November 15, 2023
By Erin Cox
Legal motions filed by the Archdiocese of Washington could ultimately impact hundreds of victims of child sex abuse seeking damages from long ago abuse
The Archdiocese of Washington sought to overturn Maryland’s new landmark Child Victims Actin court this week in an effort to dismiss a handful of decades-old allegations of child sex abuse.
If successful, the motion arguing that the law violates the Maryland Constitution could also dissolve a legal avenue for hundreds of other victims trying to sue any institution that harbored their attackers.
The Child Victims Act took effect Oct. 1 and eliminates all statutes of limitations for civil lawsuits regarding child sex abuse in Maryland, part of what lawmakers called a long-overdue public reckoning.
The Archdiocese of Baltimore preemptively filed for bankruptcy protection two days prior, anticipating a wave of lawsuits that it couldn’t afford to defend or pay off. The law immediately prompted multi-plaintiff lawsuits against other institutions, including the private Key School in Annapolis and a sprawling case alleging 50 victims were abused while in custody of Maryland’s juvenile detention facilities.
The Archdiocese of Washington — which includes Montgomery, Prince George’s, Charles, Calvert and St. Mary’s counties in Maryland —is the defendant in two cases, one in Montgomery County and another filed as a class-action lawsuit in Prince George’s County. In both, the archdiocese disputed the underlying allegations.
Late Monday, the archdiocese also filed motions to dismiss the cases on the grounds that the new law violates the Maryland Constitution’s provisions on due process by allowing previously barred claims to be revived.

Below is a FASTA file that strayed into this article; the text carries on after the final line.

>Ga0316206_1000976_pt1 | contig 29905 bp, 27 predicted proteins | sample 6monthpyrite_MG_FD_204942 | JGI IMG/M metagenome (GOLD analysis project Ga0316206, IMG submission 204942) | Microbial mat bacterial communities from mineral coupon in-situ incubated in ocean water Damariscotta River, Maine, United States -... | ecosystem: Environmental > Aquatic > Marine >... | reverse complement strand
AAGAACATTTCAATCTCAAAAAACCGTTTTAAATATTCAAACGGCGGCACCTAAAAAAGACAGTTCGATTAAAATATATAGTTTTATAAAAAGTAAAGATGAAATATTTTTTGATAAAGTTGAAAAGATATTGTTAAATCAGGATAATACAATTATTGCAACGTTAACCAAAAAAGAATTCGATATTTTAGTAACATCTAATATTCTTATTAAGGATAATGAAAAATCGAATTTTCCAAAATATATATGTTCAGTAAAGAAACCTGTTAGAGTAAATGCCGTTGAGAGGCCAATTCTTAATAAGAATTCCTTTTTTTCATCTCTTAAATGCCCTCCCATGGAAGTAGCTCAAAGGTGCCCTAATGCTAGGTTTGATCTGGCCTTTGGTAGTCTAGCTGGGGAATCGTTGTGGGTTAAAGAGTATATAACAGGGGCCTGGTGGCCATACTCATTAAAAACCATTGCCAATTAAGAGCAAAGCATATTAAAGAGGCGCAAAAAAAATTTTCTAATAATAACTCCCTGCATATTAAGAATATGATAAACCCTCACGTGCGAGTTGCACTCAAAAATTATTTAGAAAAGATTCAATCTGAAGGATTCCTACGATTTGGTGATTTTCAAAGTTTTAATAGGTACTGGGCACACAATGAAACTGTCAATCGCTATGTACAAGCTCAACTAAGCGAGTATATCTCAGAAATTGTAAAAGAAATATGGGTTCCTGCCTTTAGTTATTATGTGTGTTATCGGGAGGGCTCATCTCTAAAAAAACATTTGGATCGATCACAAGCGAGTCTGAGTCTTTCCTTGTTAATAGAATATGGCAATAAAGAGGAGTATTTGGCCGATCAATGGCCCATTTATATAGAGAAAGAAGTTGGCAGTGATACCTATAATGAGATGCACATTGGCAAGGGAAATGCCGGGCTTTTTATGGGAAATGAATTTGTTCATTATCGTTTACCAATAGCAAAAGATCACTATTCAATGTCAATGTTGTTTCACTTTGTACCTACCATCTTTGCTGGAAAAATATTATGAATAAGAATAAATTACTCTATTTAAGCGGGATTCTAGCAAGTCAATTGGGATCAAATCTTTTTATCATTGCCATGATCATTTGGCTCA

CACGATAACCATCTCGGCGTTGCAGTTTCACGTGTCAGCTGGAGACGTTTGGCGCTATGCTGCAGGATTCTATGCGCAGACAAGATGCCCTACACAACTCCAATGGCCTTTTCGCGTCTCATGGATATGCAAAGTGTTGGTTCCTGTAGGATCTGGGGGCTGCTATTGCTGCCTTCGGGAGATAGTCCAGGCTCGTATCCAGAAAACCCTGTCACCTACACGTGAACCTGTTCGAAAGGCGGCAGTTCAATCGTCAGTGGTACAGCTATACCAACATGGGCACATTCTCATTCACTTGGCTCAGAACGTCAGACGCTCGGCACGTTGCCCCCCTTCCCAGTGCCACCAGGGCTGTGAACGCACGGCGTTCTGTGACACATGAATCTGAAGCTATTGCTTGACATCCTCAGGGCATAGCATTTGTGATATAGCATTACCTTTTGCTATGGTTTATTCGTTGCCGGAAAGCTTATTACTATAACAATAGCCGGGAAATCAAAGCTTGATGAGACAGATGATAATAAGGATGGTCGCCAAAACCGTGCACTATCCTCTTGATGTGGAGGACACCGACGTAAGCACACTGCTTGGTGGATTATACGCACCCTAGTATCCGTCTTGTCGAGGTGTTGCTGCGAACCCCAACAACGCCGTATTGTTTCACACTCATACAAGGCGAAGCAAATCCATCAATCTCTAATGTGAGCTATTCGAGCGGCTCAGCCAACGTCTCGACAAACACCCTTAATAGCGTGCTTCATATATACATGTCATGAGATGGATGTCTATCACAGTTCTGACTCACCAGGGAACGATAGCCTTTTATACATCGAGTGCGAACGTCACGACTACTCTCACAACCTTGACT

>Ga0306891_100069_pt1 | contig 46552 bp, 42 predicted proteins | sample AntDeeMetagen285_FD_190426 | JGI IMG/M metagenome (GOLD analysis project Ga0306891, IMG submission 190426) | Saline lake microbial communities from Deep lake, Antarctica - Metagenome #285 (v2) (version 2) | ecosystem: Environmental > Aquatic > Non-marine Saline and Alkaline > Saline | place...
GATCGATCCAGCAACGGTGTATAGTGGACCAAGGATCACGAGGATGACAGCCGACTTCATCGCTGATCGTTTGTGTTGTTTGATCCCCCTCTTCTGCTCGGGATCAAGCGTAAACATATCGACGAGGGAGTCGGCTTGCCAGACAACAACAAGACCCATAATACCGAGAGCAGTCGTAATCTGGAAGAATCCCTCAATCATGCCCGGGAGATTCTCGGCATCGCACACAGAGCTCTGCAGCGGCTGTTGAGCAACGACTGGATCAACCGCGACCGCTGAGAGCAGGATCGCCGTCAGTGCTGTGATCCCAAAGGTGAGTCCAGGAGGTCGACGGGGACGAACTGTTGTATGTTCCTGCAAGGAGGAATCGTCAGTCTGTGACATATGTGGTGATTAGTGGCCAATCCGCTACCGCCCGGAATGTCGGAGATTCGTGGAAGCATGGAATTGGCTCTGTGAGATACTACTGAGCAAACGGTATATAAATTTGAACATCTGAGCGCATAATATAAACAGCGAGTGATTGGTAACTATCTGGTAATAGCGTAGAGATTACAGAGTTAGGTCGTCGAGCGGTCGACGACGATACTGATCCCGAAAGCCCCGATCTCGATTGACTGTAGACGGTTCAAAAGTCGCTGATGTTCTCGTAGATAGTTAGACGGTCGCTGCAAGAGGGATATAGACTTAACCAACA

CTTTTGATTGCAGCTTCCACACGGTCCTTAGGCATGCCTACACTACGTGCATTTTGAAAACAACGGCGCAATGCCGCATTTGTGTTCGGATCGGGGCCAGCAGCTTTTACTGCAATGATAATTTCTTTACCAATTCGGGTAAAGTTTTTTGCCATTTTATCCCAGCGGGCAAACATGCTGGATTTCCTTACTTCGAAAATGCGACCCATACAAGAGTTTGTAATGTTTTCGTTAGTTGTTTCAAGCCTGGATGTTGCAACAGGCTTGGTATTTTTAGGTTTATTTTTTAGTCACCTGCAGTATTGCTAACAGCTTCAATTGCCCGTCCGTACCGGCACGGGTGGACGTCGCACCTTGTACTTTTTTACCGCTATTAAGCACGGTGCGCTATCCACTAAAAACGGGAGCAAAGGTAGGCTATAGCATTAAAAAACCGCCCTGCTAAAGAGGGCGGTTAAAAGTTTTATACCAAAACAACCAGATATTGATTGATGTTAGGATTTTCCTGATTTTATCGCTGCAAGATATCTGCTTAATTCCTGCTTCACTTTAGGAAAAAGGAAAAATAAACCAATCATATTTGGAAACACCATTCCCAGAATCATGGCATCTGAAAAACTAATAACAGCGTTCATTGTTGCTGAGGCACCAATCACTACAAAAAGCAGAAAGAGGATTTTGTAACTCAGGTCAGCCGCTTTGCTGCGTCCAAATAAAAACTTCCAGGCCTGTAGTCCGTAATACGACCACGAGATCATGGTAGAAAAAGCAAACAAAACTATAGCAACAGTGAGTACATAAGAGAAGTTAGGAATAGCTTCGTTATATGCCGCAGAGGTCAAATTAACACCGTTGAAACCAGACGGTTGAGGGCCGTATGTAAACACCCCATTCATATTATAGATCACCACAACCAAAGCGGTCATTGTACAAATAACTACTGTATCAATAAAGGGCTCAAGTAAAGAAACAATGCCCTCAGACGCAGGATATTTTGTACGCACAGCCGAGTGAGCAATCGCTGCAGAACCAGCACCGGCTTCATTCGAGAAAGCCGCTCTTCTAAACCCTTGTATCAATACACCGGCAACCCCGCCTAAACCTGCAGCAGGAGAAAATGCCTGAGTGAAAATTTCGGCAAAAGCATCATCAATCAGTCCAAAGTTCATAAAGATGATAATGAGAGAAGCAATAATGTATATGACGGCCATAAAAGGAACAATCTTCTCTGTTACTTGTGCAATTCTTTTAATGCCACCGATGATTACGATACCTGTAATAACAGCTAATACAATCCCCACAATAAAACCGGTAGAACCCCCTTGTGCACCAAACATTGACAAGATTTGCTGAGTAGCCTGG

“The Roman Catholic Archdiocese of Washington is asserting its legal defenses in the cases filed against it,” the archdiocese said in a statement.
“We remain committed, however, to our longstanding efforts to bring healing to survivors through pastoral care and other forms of assistance that are available apart from the legal process. We are also committed to maintaining our robust safe environment policies that have been in place for decades to ensure the protection of all those who are entrusted to our care,” the statement issued Wednesday said.
Lawmakers anticipated such a challenge in drafting legislation giving an unlimited window for claims of abuse, and the General Assembly included a provision that would fast-track any ruling about the law’s constitutionality to the Maryland Supreme Court.
The new law was decades in the making and followed a string of failed efforts, including some that lawyers for the archdiocese argue in court papers demonstrate the General Assembly intended to grant it immunity from decades-old allegations that are difficult to substantiate or defend.
Maryland Attorney General Anthony G. Brown (D) told the General Assembly this year that he believed the law would pass constitutional muster and, on Wednesday, vowed to defend it. The state is not a party to the lawsuit that gives rise to the constitutional challenge, but the attorney general represents all state entities, including the legislature, and can weigh in on legal cases.
“As I advised the General Assembly during the 2023 session, I can, in good faith, defend the constitutionality of the Child Victims Act, pursuant to the authorities and opportunities presented under Maryland law, and will do so,” Brown said in a statement.